You choose to try to catch up to Avi at the valet station.
As you walk towards the hotel exit, you see him hand the driver his ticket, walk around his car and get in, narrowly escaping a small mob of “Producers”.
Thoughtful, you choose to sulk back to your chair in the market lobby and walk in the direction of the foyer. You’re smart enough to know what you don’t know; which means you’re not quite sure who you need to meet: Sales agent? A buyer? Investor? Banker? Another producer? An entertainment attorney? Perhaps an agent or a manager? You throw chance to the wind and assume if these people are building blocks for the success of your picture, it’s won’t matter who you start with — just get started. You fantasize about how it would be awesome if the “right” kind of people had color-coded badges. Or, a Scarlet Letter, warning you who’s a waste of time.
Since AFM is a film market, finding the right sales agent is probably the most practical and most accessible place to start assembling your package. The good news is the hotels are filled with sales agents; the bad news is that they’re not all bankable.
The bankability of a sales agent indicates whether (or not) a bank will lend money against a sales agent’s:
- signed contracts with foreign distributors (for the “PreSales Loan”), and
- estimated valuation of unsold foreign territories (for the “Gap Loan”)
…and that bankability is predicated on the sales agent’s ability to do three things:
- On a territory by territory basis, can he or she accurately estimate the minimum amount that your film will sell for in the foreign marketplace?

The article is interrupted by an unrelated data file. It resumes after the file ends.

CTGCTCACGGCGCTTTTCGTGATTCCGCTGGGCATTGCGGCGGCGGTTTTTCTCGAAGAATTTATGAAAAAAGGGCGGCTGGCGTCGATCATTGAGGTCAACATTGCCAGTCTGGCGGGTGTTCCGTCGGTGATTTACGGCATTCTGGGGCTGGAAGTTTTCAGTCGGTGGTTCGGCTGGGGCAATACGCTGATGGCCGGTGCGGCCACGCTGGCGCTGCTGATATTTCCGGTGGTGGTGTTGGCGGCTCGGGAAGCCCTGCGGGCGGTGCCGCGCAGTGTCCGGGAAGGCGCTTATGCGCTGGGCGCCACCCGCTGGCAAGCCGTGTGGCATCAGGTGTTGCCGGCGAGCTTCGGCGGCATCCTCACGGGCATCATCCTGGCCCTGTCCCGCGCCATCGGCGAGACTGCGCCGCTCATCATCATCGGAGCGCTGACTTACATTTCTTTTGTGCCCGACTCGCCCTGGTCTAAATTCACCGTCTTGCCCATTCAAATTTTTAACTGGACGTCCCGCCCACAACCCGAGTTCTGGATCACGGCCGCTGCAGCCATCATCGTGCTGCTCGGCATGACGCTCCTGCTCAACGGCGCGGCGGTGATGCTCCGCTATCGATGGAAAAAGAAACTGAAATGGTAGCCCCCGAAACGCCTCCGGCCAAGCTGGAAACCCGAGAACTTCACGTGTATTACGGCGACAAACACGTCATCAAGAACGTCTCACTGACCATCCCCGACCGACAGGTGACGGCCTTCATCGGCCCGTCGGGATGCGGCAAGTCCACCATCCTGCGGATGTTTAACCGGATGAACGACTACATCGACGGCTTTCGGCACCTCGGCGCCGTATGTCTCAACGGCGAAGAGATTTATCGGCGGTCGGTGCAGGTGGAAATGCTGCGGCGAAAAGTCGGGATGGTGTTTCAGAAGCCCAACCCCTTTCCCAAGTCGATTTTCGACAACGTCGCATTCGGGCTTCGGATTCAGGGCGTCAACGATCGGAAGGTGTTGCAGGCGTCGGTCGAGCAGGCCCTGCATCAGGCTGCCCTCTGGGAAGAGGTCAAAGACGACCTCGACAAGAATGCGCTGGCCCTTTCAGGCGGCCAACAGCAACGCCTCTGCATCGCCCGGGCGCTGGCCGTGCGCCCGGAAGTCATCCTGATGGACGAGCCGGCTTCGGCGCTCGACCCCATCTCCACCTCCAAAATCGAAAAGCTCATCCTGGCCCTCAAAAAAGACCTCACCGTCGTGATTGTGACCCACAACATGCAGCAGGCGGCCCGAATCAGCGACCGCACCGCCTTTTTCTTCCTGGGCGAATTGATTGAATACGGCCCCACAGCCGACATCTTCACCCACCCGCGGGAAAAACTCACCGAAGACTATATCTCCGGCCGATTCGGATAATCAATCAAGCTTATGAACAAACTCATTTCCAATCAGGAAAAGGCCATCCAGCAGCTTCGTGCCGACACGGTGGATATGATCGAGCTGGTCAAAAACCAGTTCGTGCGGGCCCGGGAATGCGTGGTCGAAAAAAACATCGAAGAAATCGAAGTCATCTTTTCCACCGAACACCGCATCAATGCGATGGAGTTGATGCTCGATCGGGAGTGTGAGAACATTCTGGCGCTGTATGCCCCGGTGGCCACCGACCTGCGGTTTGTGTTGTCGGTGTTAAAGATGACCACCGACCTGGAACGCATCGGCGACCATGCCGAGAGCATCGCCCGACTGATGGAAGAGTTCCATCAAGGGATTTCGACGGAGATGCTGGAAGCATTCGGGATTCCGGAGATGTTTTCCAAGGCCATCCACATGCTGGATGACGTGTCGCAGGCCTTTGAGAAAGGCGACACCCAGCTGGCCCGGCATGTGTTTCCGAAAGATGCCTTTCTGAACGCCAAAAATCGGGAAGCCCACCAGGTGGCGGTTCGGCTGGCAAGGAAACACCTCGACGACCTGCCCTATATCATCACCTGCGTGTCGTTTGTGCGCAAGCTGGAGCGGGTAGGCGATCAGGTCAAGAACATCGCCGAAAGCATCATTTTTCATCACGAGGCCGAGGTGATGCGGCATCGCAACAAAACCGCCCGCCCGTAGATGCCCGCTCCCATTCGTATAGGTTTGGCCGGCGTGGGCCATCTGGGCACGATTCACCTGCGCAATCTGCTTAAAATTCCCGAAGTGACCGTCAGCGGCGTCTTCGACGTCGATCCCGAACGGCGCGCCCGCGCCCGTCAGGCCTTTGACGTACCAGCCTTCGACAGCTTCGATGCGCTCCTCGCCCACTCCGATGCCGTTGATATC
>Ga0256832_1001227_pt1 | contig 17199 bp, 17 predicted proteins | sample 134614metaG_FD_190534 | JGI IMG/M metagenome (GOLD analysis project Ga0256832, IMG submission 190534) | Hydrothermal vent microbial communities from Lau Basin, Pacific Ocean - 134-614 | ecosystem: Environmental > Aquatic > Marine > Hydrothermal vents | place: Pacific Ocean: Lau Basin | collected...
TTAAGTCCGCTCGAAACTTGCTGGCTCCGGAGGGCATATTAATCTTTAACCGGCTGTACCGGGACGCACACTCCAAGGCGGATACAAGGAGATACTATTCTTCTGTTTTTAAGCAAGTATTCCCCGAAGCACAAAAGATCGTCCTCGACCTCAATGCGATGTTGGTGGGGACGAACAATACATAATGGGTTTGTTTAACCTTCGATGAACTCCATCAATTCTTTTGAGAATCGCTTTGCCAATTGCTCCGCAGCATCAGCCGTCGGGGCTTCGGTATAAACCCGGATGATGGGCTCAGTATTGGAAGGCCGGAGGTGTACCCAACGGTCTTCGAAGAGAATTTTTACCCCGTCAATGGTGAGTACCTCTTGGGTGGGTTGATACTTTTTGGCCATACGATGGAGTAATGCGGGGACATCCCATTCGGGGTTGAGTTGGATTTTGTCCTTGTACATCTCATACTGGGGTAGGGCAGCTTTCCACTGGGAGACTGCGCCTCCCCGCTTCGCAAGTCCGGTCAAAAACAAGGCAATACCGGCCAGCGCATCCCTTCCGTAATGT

- Can she actually close those deals in a manner that is acceptable to a bank?
- Is she able to collect the money from the foreign buyers after the movie is completed?
Selling a movie to a particular territory is not the hard part — collecting the money is what separates the bankable from the non-bankable agent. Up to two years can pass-by between when a film’s rights are “pre-sold” and when that film is finally completed and delivered to the sales agent. What if the movie is terrible? What if the foreign buyer is cash-strapped? What if the currency swings against your buyer and your film now costs them 20% more?
The best way to ensure that your sales agent can collect your money is if they have a steady pipeline of product that buyers do not want to jeopardize. When cash or credit becomes tight, buyers have to make tough choices for who they’re going to pay, who they’re going to renegotiate, and who they’re not going to pay. If your sales agent is a steady supplier of premium films, then you’ll probably get paid. Otherwise, you’ll be lucky to get 50 cents on the dollar, or nothing at all.
As you approach your chair in the lobby, a distracted sales agent (or is she a Buyer?…you can’t really tell) absently leans against it. She’s typing furiously on her PDA looking perturbed. You glimpse her badge. She IS a sales agent, but not just any sales agent. You’ve read about this sales company all over the trades. Having learned that fortune favors the bold, you walk up to her chair, indicating her PDA:
Not going so well?
The sales agent glances up, smiles.
It’s fine, could be better.
Isn’t that always the case?
The sales agent nods knowingly, still typing.
I have a project your buyers will really
sink their teeth into.
The sales agent stops typing, looks up.
You reply with your introduction:
Will you: Claim the title of “Producer”?
If so, turn to Page 8.